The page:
Are IEPs different in wealthy schools?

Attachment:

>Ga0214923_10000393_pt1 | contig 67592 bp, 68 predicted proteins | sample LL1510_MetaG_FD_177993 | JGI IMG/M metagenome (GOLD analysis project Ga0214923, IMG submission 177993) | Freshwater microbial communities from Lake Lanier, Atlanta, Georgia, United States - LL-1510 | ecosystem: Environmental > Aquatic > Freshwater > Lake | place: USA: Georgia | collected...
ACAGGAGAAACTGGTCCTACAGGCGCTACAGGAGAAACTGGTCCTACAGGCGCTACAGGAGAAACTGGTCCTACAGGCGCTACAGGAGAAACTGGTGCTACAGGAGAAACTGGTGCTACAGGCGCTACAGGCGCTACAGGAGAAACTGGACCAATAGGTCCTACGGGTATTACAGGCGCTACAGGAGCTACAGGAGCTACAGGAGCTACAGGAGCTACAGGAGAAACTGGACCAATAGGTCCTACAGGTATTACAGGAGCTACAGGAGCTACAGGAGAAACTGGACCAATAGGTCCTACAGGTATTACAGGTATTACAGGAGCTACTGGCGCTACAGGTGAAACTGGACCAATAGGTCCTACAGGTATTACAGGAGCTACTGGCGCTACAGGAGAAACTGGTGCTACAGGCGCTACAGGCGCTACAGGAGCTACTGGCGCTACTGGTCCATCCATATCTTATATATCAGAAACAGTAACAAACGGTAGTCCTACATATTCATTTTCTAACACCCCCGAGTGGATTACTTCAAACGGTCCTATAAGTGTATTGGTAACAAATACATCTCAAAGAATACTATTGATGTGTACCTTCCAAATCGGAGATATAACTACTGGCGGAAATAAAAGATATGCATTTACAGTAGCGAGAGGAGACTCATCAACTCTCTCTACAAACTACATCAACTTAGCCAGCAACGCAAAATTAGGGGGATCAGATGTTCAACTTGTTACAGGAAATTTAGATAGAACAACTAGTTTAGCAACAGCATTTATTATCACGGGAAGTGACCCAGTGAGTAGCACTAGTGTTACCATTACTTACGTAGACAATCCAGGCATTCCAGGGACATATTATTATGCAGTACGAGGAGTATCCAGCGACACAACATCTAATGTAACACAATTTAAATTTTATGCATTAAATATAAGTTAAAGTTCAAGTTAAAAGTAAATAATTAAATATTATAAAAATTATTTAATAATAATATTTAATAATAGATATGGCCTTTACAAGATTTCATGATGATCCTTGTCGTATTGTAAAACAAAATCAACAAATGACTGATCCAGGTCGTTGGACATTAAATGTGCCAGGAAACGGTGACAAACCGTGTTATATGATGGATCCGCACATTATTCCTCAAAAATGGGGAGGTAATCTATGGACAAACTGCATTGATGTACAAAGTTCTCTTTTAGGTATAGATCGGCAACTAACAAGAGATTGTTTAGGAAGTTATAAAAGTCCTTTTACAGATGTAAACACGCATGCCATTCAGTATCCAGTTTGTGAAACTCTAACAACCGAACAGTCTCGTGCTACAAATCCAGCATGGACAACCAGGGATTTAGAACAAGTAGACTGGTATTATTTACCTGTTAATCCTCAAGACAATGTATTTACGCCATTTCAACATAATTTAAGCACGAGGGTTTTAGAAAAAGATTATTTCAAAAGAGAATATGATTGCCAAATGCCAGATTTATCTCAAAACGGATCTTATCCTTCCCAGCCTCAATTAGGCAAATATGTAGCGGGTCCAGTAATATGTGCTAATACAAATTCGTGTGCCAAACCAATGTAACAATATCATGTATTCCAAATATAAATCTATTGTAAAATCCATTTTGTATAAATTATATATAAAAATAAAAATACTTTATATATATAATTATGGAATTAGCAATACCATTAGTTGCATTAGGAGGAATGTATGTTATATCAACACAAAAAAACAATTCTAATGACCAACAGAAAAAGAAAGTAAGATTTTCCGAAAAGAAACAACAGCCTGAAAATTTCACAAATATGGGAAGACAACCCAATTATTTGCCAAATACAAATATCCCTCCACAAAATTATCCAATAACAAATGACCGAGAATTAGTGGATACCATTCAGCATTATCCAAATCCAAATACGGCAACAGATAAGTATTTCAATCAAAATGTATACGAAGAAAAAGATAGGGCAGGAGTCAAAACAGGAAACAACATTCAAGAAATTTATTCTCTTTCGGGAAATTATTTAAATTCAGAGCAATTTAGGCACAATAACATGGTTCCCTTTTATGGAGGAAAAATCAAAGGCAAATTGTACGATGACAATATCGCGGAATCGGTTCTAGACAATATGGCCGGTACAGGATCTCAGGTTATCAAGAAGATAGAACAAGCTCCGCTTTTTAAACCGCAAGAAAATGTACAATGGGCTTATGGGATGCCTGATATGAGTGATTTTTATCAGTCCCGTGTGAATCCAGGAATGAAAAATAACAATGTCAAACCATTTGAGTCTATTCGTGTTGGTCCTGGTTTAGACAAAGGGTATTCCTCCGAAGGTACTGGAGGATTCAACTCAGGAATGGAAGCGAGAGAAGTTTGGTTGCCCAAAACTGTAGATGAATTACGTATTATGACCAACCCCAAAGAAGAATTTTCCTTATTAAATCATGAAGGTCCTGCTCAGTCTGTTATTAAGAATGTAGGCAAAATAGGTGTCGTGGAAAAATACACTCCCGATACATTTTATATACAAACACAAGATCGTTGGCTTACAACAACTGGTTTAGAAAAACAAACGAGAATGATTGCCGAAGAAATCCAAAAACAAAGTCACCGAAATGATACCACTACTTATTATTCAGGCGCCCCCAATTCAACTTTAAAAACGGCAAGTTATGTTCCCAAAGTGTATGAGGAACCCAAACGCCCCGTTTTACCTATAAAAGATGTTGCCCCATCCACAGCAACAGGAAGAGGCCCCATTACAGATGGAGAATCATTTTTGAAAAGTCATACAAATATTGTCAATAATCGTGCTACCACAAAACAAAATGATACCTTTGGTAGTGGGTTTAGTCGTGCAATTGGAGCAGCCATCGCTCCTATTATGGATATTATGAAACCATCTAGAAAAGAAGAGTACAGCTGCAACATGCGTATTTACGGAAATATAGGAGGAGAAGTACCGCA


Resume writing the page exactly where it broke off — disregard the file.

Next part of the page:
Does special education differ for the rich and the poor? Listen as the hosts take on tough questions about IEPs, race, and money.Choosing a school is a huge decision for families with kids who learn and think differently. One concern is whether special education is better in high-income schools. Another is how IEPs serve kids in racially diverse or low-income schools. Hosts Julian Saavedra and Marissa Wallace take on tough questions from Understood users about how IEPs differ between schools based on income. They discuss how race, diversity, and wealth play a role in the special education services that kids get. Related resourcesLearn about school options like neighborhood and charter schools. Avoid 5 common mistakes that families make when choosing a school.We want your feedback! Email your thoughts about the show to transcriptJulian: Welcome to "The Opportunity Gap," a podcast for families of kids of color who learn and think differently. We explore issues of privilege, race, and identity. And our goal is to help you advocate for your child. I'm Julian Saavedra.Marissa: And I'm Marissa Wallace. Julian and I worked together for years as teachers in a public charter school in Philadelphia, where we saw opportunity gaps firsthand.Julian: And we're both parents of kids of color. So this is personal to us. Marissa: Hey, Julian, how are you? Julian: I'm chillin', chillin', chillin', what's going on? Marissa: I'm sure you're chillin', and then I heard you had a day off today. That must be nice. A nice Thursday off?Julian: Yes! It was the first day off without children in I don't know how long and, you know, I like to cook and dabble. So I made a tomato soup. Four different types of tomatoes and some basil from the garden. See, Marissa, you didn't know I got down like that, did you?Marissa: Oh, my goodness. I guess it's just the jealousy of the time that you had to make that delicious tomato soup when I put chicken nuggets in the air fryer for my family.Julian: Well, to each his own.Marissa: That sounds amazing. If you freeze any of that tomato soup, you know, I'll try it out next time.Julian: It'll be gone by the time you get here — it's probably gone right now. The kids probably eating it while we're recording, so — Marissa: Man.Julian: I'm excited for today! Andrew's in the building. What's up, Andrew?Andrew: Julian, I'm always here. By the way, the air fryer is probably the best kitchen appliance ever invented. I use it all the time.Marissa: Absolutely! Most valuable player. Like, it literally got us through the pandemic. So thank you, air fryer. Julian: So going into today and our conversation, Andrew, what are we talking about? Andrew: Yeah. So this is the topic that you all have asked that we take on. And it's the question of whether special education differs in wealthy schools versus so-called low-income schools. I've been with Understood for a bunch of years, and we answer a ton of emails, and, let's be real, most of the emails are from white, affluent parents. Not all of them. And for this show, I pulled some of the hardest parent questions about this topic. I just have to warn you, uh, these are pretty uncomfortable questions, but I think they will be really interesting and important to get your perspective on.Julian: Excellent, excellent. And it's OK to have uncomfortable conversations. We're not asking those questions? Then we're not going to really find any solutions. Marissa: And I think it becomes more comfortable when you talk about it. When we explain what special education is, when we explain what an IEP is, an Individualized Education Program, like, there's so much power in having something individualized to meet the needs of students.Julian: Right. So what's our first question? Andrew: OK. So here's the first question. If my family is in a wealthier school district, a more suburban school district, will the services in the IEP for my child be better than if my family is in a low-income school district?Marissa: I guess the starting point is to understand that a student will receive services through an IEP, which is an Individualized Education Program, once they have an evaluation. So that's the first piece of it. And that's all under federal law. So it's not an option under that law. They are required to have a free appropriate public education. So that's the first thing to think about with this question, right? If you're a public wealthy school or a public low-income school, it doesn't change what you're held accountable to, like, the law stays the same no matter where you are. Does that mean, though, the harder part to talk through and unpack is, does that mean that doesn't influence where you're located and what services you get? Julian: Here's where I want to open up some thoughts for a second. Number one, there's a lot of misconceptions about what happens in a quote-unquote low-income district. A lot of people that are not in the education world normally only have their exposure to schools through friends and family and by word of mouth, or by what the media tells them. A lot of times people will base where they choose to buy a home, the biggest purchase of your life, they choose that based on what certain scores are for certain schools or what the reputation of that district is. But that does not necessarily equate to the quality of teaching happening in those schools. If anything, I would argue the teachers that are in the most high-needs, underprivileged areas are, in many cases, some of the best teachers that we have in the business because income and financial things and poverty and systemic racism and oppression, all of those things are not a product of the schools, necessarily. There are things that the schools have to deal with and manage that wealthier schools might not have as much of. When it comes to what's happening in the building, we can't just blanketly say that there's going to be a vast difference in the quality of teaching and the quality of the experience of a typical student in a wealthy versus low-income school.Marissa: And I agree with the statement, as far as, like, the quality of your educators. I think an area to talk about, though, is access to certain actual opportunities depending upon the district. I just had a conversation with a parent and she explained to me, like, her rationale for doing exactly what you said, Julian. She chose to move to a wealthier school district in the thought that her child would be better served because of the access to supplies and the access to technology and computers and things of that nature that she knows her kiddo needs, assistive technology. And she was fearful that the school where she was currently living in a lower-income district, wouldn't provide that.And I do think about certain things, like, I lived in — we all obviously lived through this pandemic, right? And I currently, and my child right now is going to the lower-income district school. And kids at the district that was wealthier, they already all had laptops. So when everything went virtual, they didn't miss a beat.Kids had their laptops, they picked them up. That's it. My kiddo's school district that he's in now, when this all happened, it was months before kids had laptops. Months. Because they had to actually physically get money and funding to have laptops. So I think there's access issues. And that's the hard part, because I think there are fantastic educators, especially working in a city school for the majority of my career, I agree that, like, the best humans and the best educators, I 100 percent believe were in the schools that I worked in. I've never worked in a wealthy school district. Julian: Then let me ask you this one. So, Lincoln, your son, he's multiracial. So if you had the option, would you keep him in the place you're in, where there's not as much access to technology or those types of resources as quickly as the wealthier district, but he might be in an environment that's more diverse, that might be more reflective of his culture? More often than not, wealthy districts are also very white districts.The way this country is, there's not many majority minority districts that are also wealthy. Like, it just doesn't exist. Like, there's not that many out there. So, if you had a choice, would you put him in a situation where he might be one of two people of color in a class of 25, but they have all the resources in the world, they have everything they need? Or would you keep them in the spot that he's in, where it's more diverse, but he might not have the fancy new laptop or the MacBooks and all that?Marissa: Jules. This is so — you and I have been having this conversation since our kids were babies, about school. And so I can honestly, now that it's happened, right, and I'm really happy with the choice that we made of keeping him at what again is termed the "low-income" district in our area. And one of those reasons absolutely is that idea of diversity. Like he's one of 20 kids, and he has every race, truthfully, in his class and his, like in the overall kindergarten, in general. He does not have a laptop yet. So, I know that his cousin who goes to the wealthier school already has theirs and brings it home and all that jazz. But I'm really happy with our choice because, one, he's already talking very openly about others and different cultures. And two, like, there is something to say, he has an amazing teacher, and it's like, that's the hard part, right? You never know who your kid's teacher is going to be. And we both know, as educators, the relationships and the ability of your teachers to have strong classroom management, all of those other things are really more important. A lot of times, for me, anyway, as a parent, I want to see that more than any item. Because you can give my kid a computer and be like, "OK, now go ahead and teach yourself." Or you can have an amazing teacher like Lincoln has, who each day is actively there, like, putting on a show, teaching these kids to read and in two languages, right? They're a multilingual classroom. So I am, I'm very happy with our decision. And, being fully transparent, he went to preschool in the wealthier district and, two years in a row, both of his years of preschool. And he was the only child of color in his entire preschool for two years, and both years, his teachers made comments about his behaviors and how much energy and how it was hard for him to sit still and keep his hands to himself and all that. To the point that last year, his teacher suggested that I have, she was like, "I know you're in education, so I'm sure you'll have a conversation, but you might want to hurry and get him evaluated as a kindergartner." And I just was like, "Oh, OK, thank you." But this year, none of that, the teacher has never mentioned — she hasn't passed any judgment about his ability. And of course, if that's something he needs, we'd be onboard and we would do it. But it's just ironic to me how, like, two teachers in a predominantly white, very suburban, wealthy district were very quick to tell us that our 3- and 4-year-old was potentially going to need services, right? And now he's school-aged in a school that is more diverse and low-income. However, I feel like he's thriving.Julian: So that's a conversation that every parent and every family has at some point when you're deciding, like, when, where are you going to settle? And the school environment usually is one of the bigger drivers of that decision. When you're out there thinking about, where are you going to set some roots? Really think strategically about your own values as a family. What is important to you? And to dig deeper into that question of, like, the IEP, will it be better in a wealthy district, will it be better in a low-income district?Marissa: It depends. Julian: What does that word "better" mean? For some people, having the resources and having the technology is going to be really important. So, maybe that's better to you. And for some people of color, being around people who are diverse and, for some people that are not of color that choose to actively put their kids in a situation where they might grow up differently than they did. That's something that's also really important too. So it's really about deciding as a family what's important.Marissa: As you were talking, just, a thought popped into my head, though, that I think is extremely important. We, you and I, are talking because we have choice. We have to keep in mind that not all families have choice. Not all families can sit there and make this decision to move to a wealthier district. And that shouldn't be what we're telling families. I mean, I'm pushing back a little bit because my bigger answer for this, or the bigger issue is, because it is federal law it shouldn't matter where your child is going to school. They have the right to receive those services based on this legal document, the Individualized Education Program, and that is federal law. So, like, we have, you and I have privilege by making that choice, where we do have to think about our families, that they don't have that; they're going to go to school wherever they live. And so I think we have to push that back on the schools. It's gotta be the school responsibility to provide those services. And I think it's gotta be us talking to our parents and our families that they have the right to ask for those services, and they have the right to no matter where their kid goes to school to get those services.Julian: Right. Agreed, and appreciate the push and the perspective. But I would still say it always goes back to what is most important within that IEP? What are the particular aspects of that IEP that you want to make sure are happening? How are you going to communicate that to the school and to the IEP team during meetings? How are you going to communicate that to your child? How are you going to make sure that your child is very clear on what they deserve and what kind of services they should be receiving?Marissa: Absolutely.Julian: And so it's really about thinking deeply amongst yourselves as a family about what's important. And then having those pre-conversations before you walk into any sort of meetings or before you have any interaction with the school, have you talked together first so that you're ready to jump in and demand that you get what the law has dictated you deserve. All right, Andrew, what do we got next? Andrew: Yeah, that was, that was really real, Marissa. At some point, I think you and Julian should do a show for parents of color with learning and thinking differences about how they choose or what are your tips or thoughts about choosing a school district? If they have that option. Maybe they don't. But if they do have that option, it would be great show. So the next question is, and I can remember this one very early when I was working at Understood. And I recently spoke to a speech-language pathologist about this issue. Here's the question: Is it true that sometimes kids are on IEPs when they don't actually have a learning disability or a problem with speech and language; it's just that they never got taught the basics? And if I feel like my child is in this situation, should I be OK with the IEP? Now I know from reading this email that this comment did not come from someone who is wealthy, upper-class, white, and suburban. That's just my sense of the email. Julian: I mean, I'm going to be honest, just listening to the question, it already seems to me that this person might need to do a little bit of a mindset shift. For example, they said they don't actually have a learning disability or a problem with speech and language. Anytime we talk about learning and thinking differences, it's about differences, not necessarily deficit. So when I think about this person, I'm thinking that they need to think about, what do they think special education is? How do they feel about IEPs in general? And that's a journey for everybody. I know for a fact that there's many parents that think about the words or the acronym IEP, and they automatically go to "Something's wrong with my kid." They automatically go to, "I don't even want that; don't label them this, because that means they're going to get tracked or they're going to get put in a different place." And that's a societal thing that, for many years, there's always been a negative connotation when it comes to special education.I mean, so, if I'm a person that is wondering, "Should my child be identified? And what was the process for them to be identified?" I might be asking myself, well, "How well do I know my child's abilities? What part did I play in the initial evaluation process? Like, was I there and present for all of that? And then have I been tracking their progress as clearly as the school has been tracking it?"So it really puts it back on the parent to figure out, how well do I know my kid, and how well do I know their learning style, and how well do I know their abilities? And what is it that's making me question whether or not they should have this IEP or not? Marissa, thoughts? Marissa: You did an excellent job speaking on what gets lost in this whole process a lot of times, which is, like, what's the cause — what's the cause, what's the why behind my kid needs this? And I think my short answer is yeah, you should be OK with it, because, again, like, an individualized education plan cannot be a bad thing. So, like, I think there's a lot of different ways in which this can feel worrisome and troublesome for families who are, like, "Well, maybe it's just they're just missing some fundamental skills or maybe their kindergarten and first-grade teacher was not that great and they didn't teach them things. And now they're fifth graders and they still don't know how to do math computation." And there's a lot to unpack, but I think that it shouldn't be a bad thing. Like they shouldn't be something that people shy away from. If it's something that's going to help your child to learn and if it's something that's going to help them to make progress, which is exactly the purpose, right? Like, we want our kids to make progress in the educational system. We want them to learn. I do feel like this question needs a mindset shift. But at the same time, there's so much variability, and there's also subjectivity in doing the evaluation process. So we don't — I don't know, you're right, your kid might've just been labeled because of an actual need or they might've been labeled because maybe they had a bad teacher, and I hate to say bad teacher because I was like, there's no bad teachers, but I'm not —Julian: It's a good movie, it was definitely a good movie, but — an effective teacher, that's the word, effective.Marissa: Thank you. It's like, I don't like using the word "bad" teacher. It just sounded wrong because I know everyone's out there trying their best to be amazing teachers. Andrew: OK, wow, that was a pretty tough one. So this next question, based on the email, it seems like this person was at a, I don't want to say no-excuses charter school, but I don't know what the right word is for the charter schools that are a little bit tougher or have more rules or discipline. So the question is, if my child is at a public charter school and they get identified for special education or an IEP, will something happen? Will they lose their spot? What's the downside here, or is there a downside? Marissa: Yeah. What stood out to me with this particular question is the word "public charter school." So just to be very clear with families and parents, if it is a public charter that is receiving any federal funding, they cannot kick your kid out for having an IEP. That is part of the law. So, like, if it's a public charter school and, like, this kiddo would get identified and they would try to exit them or kick them out of the school or, or lose their spot, as a parent, I would know my rights about that.If it's a public charter getting federal funding, then, like, you really should feel confident that your child has a spot. And if they try to do something shady, then, I don't know, call me, I'll help you out. Andrew: Yeah. Typically we refer people to the local parent training information centers in their state. One reason is because a lot of this stuff is very local, as you know, and there's nothing more valuable than having a local advocate.There are a lot of volunteers actually out there, and, you know, I'm in the process right now, even of trying to become a volunteer, a volunteer advocate in the local school district near me. Julian: Here's the thing. Every charter network is different, and the way that charters are built and how their charters are written vary from city to city, from region to region. And so to say that a public charter school, like, you could make blanket statements about that. It's just not possible because they're all very different. But if you dig into some of the research, you'll find that many of the no-excuse model charter schools in their earlier days definitely had a harsher approach to discipline and management. And in many cases, especially in the earlier days, the population of students with special education services was much lower in charter schools than in traditional public schools. So, you might have a typical public school with 25 percent of the students having IEPs. Whereas in a charter school down the street, maybe 10 percent or 7 percent of the students have IEPs.And it wouldn't necessarily mean that they were forced out. But I've heard of stories and I've heard of situations where students were strongly encouraged to find a school that might better serve their child. That was a real thing. So I can understand where this question is coming from. But on the flip side, the school that Marissa and I worked at was a very high-performing charter school, and we had a high number of students with special services, and we encouraged them to come to our school. We encouraged them to stay with us; we encouraged them, in many cases, if they weren't receiving services at their public schools, we would go and say, "Hey, we're a great option. Come to us. We have what you need." And so there's some schools that also seek out students with learning differences to come to their schools because they pride themselves on doing really well with offering services. So what I would say to this person is really do more research. There's records out there that you can find online for every school.So you can go back and look and see, how have they done with their students in the past? How many students start with them, and how many students end up going through their whole program? So that you get a better idea of what your child might experience if they go there. Andrew: Moving on to the last question. The question in a bluntest way is, do IEPs differ for the rich and for the poor? Are IEPs different for wealthy versus marginalized kids? Do you have any thoughts about that? I feel like this is a big philosophical question that's underlying a lot of the parent and family questions that we get, and I'd love to hear your thoughts.Julian: It's like, obvi, but no. Yes and no, right?Marissa: It's not, yes. There's this connection between all of these things. As a parent, for all of our families, for anyone who has children in the school system, right? You can't deny, because school is an institution, it's where we send our babies to spend the majority of their day, you can't not address that wealth and class and race isn't going to all come together as far as what a child's experience is going to be in the classroom. So whether it's intentional in some places or not intentional, that there is going to be impact. I was talking to a parent, and her daughter has Down syndrome and they were very aware and involved and, you know, in her process of, like, making these decisions and choosing to go to the wealthier school district for her, it was about that assistive technology piece. Like, her kiddo did need computers. She couldn't handle working with a school district that was going to tell her no, you know, and that happens a lot. She was struggling with, well, "We just, we don't have that. We can't do that." And she was honest, though, she was transparent with me and said even now in the school that she is in, which is a wealthier school, she's having different types — she's not having nos when it comes to, like, materials or supplies. But now she's getting no to, like, inclusion, which to me is scary. Now they're, like, "Well, we have all this money and we have all this material, so we can actually create this classroom that looks this way, where she can get pulled out and put into," which, and maybe that works, maybe there's families or children where that type of environment might be what the family wants for their kid. But for her, she wants her daughter to be fully included. So now she's five years in, and they made this choice because she's got the coolest keyboard and she's got the best headphones and she's got all the things, but she is fighting and battling because they tried to, like, sneak on this document that she was only going to be included for 20 percent of her day. And they're, like, "No, we want her included for 80 percent of the day." So now they're, like, really grappling with did we make the right choice of sending her to this wealthier school where she's yes, she's had all the things, but now, like, fundamentally, in mindset, that doesn't jibe with what we want, which is for her to be included. Julian: Be careful what you wish for. Marissa: Yeah. It's so situational. It's so, like, need-based, and that's the thing — it's gotta be based on your kid, your circumstances, what you want. And so, yes, wealth is involved, and those things you have to think about, but Julian, you said it perfect before. It's like, what is, what are your values?Julian: So, to answer the question, Andrew, it really is about what is the purpose of school and how is it going to play a role in that family's life. But really figuring out: What are your values, what do you care about, what's important to you, and how are we conversing about it? Even when it's uncomfortable, even when this is a hard decision to make, and all of us are going through it. And it's not a stagnant decision, right? Like, just because you make a decision in kindergarten, that decision might change in third or fourth grade. And then that decision might change again in high school, right? It's a constant reevaluation of, like, is this working for us or not? And it might be hard to get out of it, but we have to do what's best for our family. And, ultimately, everybody out there, you do what's best for your family. That's what's most important.Well, it has been a really great conversation. Thank you so much for joining us and listening. If you have any more questions, we'd love for you to send them our way. And so this is Julian and Marissa signing off "Opportunity Gap." Thank you so much, Marissa. Good night.This has been "The Opportunity Gap," a part of the Understood Podcast Network. You can listen and subscribe to "The Opportunity Gap" on Apple, Spotify, or wherever you get your podcasts.Marissa: If you found what you hear today valuable, please share the podcast. "The Opportunity Gap" is for you. We want to hear your voice.Go to to find resources from every episode. That's the letter U, as in Understood, dot O R G slash opportunity gap.Julian: Do you have something you'd like to say about the issues we discussed on this podcast? Email us at We'd love to share and react to your thoughts about "The Opportunity Gap."Marissa: As a nonprofit and social impact organization, Understood relies on the help of listeners like you to create podcasts like this one, to reach and support more people in more places. We have an ambitious mission to shape the world for difference. And we welcome you to join us in achieving our goals. Learn more at "The Opportunity Gap" is produced by Andrew Lee and Justin D. Wright, who also wrote our theme song. Laura Key is our editorial director at Understood. Scott Cocchiere is our creative director. Seth Melnick and Briana Berry are our production directors.Julian: Thanks again for listening.